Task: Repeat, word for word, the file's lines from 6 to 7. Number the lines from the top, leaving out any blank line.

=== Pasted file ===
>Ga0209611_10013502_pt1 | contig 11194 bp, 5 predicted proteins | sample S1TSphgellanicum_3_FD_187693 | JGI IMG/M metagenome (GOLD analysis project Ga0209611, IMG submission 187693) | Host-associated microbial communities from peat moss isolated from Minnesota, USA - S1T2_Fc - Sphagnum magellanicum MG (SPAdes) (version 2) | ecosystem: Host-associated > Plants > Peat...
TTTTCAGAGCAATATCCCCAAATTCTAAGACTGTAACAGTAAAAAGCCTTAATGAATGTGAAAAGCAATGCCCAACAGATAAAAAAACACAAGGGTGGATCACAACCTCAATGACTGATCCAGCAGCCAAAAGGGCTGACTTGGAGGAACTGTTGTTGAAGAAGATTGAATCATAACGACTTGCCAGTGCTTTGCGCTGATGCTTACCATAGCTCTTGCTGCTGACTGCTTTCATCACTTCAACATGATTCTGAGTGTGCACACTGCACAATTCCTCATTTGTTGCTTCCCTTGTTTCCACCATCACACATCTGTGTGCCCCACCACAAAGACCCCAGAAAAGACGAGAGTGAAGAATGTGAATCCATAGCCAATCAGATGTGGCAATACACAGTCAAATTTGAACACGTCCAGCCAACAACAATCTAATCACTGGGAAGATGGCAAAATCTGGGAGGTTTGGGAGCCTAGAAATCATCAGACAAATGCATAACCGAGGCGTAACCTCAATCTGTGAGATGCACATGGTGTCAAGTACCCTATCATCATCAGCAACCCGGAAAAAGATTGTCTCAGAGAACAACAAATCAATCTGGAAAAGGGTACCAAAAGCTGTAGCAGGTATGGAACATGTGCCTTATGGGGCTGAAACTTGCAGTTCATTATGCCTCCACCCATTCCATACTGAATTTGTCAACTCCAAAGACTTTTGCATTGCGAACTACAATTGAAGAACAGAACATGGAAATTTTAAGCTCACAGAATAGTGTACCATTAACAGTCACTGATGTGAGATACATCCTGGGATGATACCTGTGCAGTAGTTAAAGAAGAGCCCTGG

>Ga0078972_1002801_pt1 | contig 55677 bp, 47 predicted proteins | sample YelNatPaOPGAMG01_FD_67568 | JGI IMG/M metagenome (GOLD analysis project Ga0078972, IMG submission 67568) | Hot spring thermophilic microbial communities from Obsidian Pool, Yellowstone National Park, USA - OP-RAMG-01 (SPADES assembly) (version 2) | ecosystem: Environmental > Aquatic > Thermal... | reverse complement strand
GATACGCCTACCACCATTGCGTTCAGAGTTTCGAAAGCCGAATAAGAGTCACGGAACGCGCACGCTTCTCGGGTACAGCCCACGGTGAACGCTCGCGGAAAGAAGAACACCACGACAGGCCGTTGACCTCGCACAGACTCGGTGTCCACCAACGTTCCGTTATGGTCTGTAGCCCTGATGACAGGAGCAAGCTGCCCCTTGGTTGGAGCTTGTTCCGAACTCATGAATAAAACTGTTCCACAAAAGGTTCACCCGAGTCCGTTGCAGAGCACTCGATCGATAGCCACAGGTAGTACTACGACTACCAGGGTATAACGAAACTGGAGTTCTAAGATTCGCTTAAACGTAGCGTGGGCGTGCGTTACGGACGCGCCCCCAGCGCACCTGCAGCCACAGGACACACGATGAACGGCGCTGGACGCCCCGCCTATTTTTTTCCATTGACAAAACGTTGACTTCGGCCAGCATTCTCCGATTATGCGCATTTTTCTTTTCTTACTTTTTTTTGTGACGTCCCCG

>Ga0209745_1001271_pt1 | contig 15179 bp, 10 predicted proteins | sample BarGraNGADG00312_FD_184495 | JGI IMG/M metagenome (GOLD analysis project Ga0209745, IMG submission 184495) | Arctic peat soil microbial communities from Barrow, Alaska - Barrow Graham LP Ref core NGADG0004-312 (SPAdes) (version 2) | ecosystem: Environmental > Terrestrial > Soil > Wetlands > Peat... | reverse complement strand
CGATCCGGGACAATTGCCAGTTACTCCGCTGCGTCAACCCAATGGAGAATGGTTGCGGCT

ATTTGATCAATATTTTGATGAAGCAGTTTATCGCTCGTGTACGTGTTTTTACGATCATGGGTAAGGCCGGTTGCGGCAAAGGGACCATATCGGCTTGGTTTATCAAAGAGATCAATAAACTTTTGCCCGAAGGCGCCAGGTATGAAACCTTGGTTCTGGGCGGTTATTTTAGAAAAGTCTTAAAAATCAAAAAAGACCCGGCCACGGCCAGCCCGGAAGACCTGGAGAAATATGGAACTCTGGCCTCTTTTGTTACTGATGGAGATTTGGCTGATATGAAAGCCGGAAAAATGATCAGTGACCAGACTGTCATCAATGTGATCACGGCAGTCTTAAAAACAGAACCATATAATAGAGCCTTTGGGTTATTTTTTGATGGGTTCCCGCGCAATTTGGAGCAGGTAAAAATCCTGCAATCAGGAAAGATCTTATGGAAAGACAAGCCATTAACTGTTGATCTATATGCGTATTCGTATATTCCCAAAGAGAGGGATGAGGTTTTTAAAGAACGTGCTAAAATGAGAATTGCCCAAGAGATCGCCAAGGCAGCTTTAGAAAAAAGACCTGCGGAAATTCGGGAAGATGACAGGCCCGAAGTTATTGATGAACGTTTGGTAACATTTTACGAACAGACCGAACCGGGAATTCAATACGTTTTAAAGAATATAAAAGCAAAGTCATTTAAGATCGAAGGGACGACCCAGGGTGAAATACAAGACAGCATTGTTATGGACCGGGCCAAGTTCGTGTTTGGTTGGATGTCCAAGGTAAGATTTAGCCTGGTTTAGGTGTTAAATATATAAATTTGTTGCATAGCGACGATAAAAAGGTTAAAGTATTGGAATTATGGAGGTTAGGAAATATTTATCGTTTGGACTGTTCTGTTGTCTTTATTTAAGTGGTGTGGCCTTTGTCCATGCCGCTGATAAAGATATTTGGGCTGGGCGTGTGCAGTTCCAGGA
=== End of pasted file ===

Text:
CGATCCGGGACAATTGCCAGTTACTCCGCTGCGTCAACCCAATGGAGAATGGTTGCGGCT

ATTTGATCAATATTTTGATGAAGCAGTTTATCGCTCGTGTACGTGTTTTTACGATCATGGGTAAGGCCGGTTGCGGCAAAGGGACCATATCGGCTTGGTTTATCAAAGAGATCAATAAACTTTTGCCCGAAGGCGCCAGGTATGAAACCTTGGTTCTGGGCGGTTATTTTAGAAAAGTCTTAAAAATCAAAAAAGACCCGGCCACGGCCAGCCCGGAAGACCTGGAGAAATATGGAACTCTGGCCTCTTTTGTTACTGATGGAGATTTGGCTGATATGAAAGCCGGAAAAATGATCAGTGACCAGACTGTCATCAATGTGATCACGGCAGTCTTAAAAACAGAACCATATAATAGAGCCTTTGGGTTATTTTTTGATGGGTTCCCGCGCAATTTGGAGCAGGTAAAAATCCTGCAATCAGGAAAGATCTTATGGAAAGACAAGCCATTAACTGTTGATCTATATGCGTATTCGTATATTCCCAAAGAGAGGGATGAGGTTTTTAAAGAACGTGCTAAAATGAGAATTGCCCAAGAGATCGCCAAGGCAGCTTTAGAAAAAAGACCTGCGGAAATTCGGGAAGATGACAGGCCCGAAGTTATTGATGAACGTTTGGTAACATTTTACGAACAGACCGAACCGGGAATTCAATACGTTTTAAAGAATATAAAAGCAAAGTCATTTAAGATCGAAGGGACGACCCAGGGTGAAATACAAGACAGCATTGTTATGGACCGGGCCAAGTTCGTGTTTGGTTGGATGTCCAAGGTAAGATTTAGCCTGGTTTAGGTGTTAAATATATAAATTTGTTGCATAGCGACGATAAAAAGGTTAAAGTATTGGAATTATGGAGGTTAGGAAATATTTATCGTTTGGACTGTTCTGTTGTCTTTATTTAAGTGGTGTGGCCTTTGTCCATGCCGCTGATAAAGATATTTGGGCTGGGCGTGTGCAGTTCCAGGA